JUNE 12, 2011- PENTECOST SUNDAY - 1COR 12; 3-7,12-13; JOHN 20:19-23

NO ONE CAN SAY “JESUS IS LORD” EXCEPT IN THE HOLY SPIRIT.   Implied in this assertion made by Saint Paul to the Corinthians, is a whole theology of the spiritual life and, indeed, of the very nature of salvation. Of course, Paul means this statement to be an act of personal belief; he obviously does not have in mind that the mere recital of these words with the lips requires the concurrence of the Spirit of God. What he conveys by this statement is that the conviction of faith that Jesus is Lord is a supernatural act; a person cannot make such an affirmation from the heart except under the influence of the Holy Spirit. Such faith is a gift and uttering it is a sign of the active presence of the Spirit in the believer.

Paul makes this positive statement immediately after a negative one that points out that “no one speaking in the Spirit of God can say “Jesus is anathema.” The context in which he sets out this teaching is that of evaluating the behavior of those who at a meeting of the congregation, speak out under some interior impulse. Paul is giving norms by which to evaluate and judge such speech. Does it represent a gift of the Spirit of God or some aberration? In Corinth there had arisen some confusion concerning various practices that were creating tensions in the communal worship services. What are the indications that an individual is acting or speaking in a manner that is pleasing to God?

Paul has no doubt that, even though some years have passed since the Holy Spirit was first sent on the community of believers, the same Spirit continues to come upon the community of believers and to act through and in them. He feels no need to raise this issue which is broadly accepted; rather, he details with considerable preciseness various practices that are not in keeping with the spiritual good of the community, and, as in the present text, sets out norms by which to form sound judgment as to the action of the Spirit. As he concludes these comments he points out that “All of us have been given to drink of the one Spirit.”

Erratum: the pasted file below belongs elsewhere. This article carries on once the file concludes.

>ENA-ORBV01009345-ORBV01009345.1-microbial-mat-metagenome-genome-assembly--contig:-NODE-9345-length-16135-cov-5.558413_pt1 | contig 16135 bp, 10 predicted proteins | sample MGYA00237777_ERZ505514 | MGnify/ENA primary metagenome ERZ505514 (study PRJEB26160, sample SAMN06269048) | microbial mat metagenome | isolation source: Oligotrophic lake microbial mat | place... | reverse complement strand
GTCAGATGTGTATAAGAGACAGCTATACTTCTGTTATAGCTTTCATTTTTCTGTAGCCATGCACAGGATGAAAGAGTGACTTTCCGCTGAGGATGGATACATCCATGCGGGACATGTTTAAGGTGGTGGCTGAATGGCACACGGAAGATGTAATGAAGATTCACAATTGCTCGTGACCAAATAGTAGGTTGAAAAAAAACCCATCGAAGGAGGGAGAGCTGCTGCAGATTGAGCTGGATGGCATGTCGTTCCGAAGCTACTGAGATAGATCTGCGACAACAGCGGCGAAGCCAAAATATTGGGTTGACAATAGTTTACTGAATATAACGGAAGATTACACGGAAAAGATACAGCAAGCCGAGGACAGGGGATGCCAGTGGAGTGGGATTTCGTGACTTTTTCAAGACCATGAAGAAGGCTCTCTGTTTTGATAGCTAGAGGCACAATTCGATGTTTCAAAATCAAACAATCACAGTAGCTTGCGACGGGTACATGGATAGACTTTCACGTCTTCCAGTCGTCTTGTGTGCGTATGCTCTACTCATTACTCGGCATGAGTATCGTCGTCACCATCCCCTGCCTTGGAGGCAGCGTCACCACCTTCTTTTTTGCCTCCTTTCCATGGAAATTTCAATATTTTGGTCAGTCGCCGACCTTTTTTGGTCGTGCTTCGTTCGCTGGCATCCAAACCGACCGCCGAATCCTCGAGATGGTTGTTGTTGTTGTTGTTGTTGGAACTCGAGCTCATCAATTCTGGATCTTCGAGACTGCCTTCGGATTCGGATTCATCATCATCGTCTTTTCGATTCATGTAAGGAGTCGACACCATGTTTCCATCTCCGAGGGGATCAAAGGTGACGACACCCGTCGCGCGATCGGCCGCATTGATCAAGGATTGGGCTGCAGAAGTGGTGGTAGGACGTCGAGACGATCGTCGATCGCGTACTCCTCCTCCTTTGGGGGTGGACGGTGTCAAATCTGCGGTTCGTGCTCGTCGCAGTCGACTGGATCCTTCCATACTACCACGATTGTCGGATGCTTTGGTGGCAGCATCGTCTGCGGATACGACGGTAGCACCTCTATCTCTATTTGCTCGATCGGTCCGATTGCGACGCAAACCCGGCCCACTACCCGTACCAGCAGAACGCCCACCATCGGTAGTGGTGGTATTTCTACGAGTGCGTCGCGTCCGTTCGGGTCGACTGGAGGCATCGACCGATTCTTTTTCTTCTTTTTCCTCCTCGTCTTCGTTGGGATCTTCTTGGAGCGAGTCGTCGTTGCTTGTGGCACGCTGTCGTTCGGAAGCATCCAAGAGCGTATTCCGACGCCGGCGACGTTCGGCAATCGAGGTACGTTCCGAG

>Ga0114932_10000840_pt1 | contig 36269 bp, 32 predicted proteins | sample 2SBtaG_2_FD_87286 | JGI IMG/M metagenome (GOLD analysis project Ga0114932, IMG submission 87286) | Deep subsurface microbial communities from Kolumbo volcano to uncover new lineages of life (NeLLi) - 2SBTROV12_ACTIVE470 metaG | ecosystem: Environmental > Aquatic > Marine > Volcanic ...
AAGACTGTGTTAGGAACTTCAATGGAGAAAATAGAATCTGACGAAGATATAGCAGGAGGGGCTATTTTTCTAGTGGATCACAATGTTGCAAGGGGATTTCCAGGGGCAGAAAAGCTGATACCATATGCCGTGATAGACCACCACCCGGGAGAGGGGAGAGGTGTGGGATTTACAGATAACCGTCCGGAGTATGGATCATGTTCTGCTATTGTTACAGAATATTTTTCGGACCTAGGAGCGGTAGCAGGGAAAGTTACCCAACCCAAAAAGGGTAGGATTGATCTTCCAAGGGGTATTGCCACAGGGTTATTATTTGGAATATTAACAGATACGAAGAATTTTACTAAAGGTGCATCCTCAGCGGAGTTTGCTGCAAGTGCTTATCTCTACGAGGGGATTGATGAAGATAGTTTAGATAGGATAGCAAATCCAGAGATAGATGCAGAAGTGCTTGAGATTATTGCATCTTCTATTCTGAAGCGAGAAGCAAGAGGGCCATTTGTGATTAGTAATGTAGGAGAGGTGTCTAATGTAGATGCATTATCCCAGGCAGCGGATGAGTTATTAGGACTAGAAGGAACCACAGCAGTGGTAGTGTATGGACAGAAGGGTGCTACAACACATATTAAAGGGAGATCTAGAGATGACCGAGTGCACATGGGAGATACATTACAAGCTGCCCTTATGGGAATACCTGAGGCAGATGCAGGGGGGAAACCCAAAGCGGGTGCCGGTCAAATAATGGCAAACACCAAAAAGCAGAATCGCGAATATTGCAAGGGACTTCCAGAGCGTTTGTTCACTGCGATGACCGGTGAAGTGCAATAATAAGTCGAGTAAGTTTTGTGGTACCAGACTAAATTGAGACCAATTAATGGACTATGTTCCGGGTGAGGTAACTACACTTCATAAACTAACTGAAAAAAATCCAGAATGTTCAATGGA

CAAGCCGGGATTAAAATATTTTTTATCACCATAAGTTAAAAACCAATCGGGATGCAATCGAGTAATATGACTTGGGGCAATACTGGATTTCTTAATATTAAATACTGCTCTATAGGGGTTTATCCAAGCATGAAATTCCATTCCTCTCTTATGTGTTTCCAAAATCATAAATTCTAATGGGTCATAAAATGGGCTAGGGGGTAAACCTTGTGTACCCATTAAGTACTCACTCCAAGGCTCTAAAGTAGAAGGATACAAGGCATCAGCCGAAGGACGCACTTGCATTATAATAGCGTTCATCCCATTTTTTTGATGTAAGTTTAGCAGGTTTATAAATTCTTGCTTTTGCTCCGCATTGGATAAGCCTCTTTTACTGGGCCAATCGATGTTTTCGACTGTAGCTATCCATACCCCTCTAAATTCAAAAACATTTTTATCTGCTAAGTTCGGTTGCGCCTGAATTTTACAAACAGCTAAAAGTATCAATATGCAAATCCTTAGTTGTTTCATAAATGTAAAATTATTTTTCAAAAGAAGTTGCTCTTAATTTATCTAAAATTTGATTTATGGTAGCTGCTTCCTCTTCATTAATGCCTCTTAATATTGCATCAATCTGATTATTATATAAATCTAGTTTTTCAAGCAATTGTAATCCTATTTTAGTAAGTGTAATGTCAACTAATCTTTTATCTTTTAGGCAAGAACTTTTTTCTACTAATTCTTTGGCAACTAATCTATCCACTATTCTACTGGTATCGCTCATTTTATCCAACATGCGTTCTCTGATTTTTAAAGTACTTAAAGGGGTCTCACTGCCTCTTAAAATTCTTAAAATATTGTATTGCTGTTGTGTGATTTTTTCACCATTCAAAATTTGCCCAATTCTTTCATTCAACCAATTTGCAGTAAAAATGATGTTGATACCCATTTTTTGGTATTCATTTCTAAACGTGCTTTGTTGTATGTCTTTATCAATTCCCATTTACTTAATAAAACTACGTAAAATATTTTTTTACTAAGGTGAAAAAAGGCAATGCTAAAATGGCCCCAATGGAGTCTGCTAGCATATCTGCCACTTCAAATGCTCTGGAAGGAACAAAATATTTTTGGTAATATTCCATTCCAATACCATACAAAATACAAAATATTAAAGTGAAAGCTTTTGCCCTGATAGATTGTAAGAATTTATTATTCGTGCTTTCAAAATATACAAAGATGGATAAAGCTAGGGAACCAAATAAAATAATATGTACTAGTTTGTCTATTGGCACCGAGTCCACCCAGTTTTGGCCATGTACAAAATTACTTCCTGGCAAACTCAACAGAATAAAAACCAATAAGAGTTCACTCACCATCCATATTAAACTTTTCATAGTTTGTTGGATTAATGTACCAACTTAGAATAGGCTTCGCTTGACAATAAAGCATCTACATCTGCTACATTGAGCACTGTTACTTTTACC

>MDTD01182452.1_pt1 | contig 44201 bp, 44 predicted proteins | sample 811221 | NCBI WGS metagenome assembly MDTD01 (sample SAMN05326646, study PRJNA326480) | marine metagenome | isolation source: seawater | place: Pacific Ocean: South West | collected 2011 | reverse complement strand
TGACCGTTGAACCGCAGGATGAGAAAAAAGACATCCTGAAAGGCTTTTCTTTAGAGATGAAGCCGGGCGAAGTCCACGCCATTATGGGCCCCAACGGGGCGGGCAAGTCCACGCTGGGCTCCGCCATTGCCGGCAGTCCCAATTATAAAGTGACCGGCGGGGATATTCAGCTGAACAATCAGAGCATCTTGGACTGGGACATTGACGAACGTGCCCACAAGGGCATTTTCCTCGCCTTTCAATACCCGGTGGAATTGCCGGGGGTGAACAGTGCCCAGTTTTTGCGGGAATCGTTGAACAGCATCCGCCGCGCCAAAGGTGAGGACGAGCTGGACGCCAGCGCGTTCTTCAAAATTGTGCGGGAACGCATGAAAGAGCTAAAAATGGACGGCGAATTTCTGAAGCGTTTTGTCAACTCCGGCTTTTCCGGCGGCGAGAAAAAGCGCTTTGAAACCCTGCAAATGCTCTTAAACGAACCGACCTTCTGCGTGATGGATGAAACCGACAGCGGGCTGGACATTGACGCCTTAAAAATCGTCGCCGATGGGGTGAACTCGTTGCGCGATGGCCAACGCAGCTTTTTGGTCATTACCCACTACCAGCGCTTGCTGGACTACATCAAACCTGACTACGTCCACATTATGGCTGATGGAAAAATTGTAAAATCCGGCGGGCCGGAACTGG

The Lord Jesus, as the Gospel we have just heard informs us, after his resurrection, appeared to his disciples and commissioned them to go forth and carry on his mission. To empower them for this spiritual undertaking John tells us “He breathed on them and said “Receive the Holy Spirit.” In his letter to the Corinthians Paul takes it for granted that this transmission of the Spirit was not limited to those present on that resurrection day when the Lord imparted the Spirit, but that all who believe and profess that Jesus is Lord have been gifted with the Spirit of God. In a later letter to the same Corinthians Paul makes explicit a fundamental consequence of being in the Spirit and witnessing to Jesus as Lord. He writes that “If one is in Christ he is a new creature.” (2 Cor 5:17) The Spirit imparted by Christ, sent from the Father, is a creative energy that makes accessible to us a power that, while hidden, is more real and sublime than any other force in this world. It allows us to participate already in the new world that God is preparing for an eternal existence. In receiving the Holy Spirit, in consenting to his movements within us, and placing our trusting confidence in truths he makes known to us in Christ, we already become participants in the New Creation being prepared by God for his eternal kingdom. Convinced on these truths, then, and grateful for the faith given us, let us prove worthy of them by lives of trusting fidelity, and thank the Father, the Son and the Spirit for giving us a share in the work of building his New Creation in the Holy Spirit.


Abbot John Eudes Bamberger

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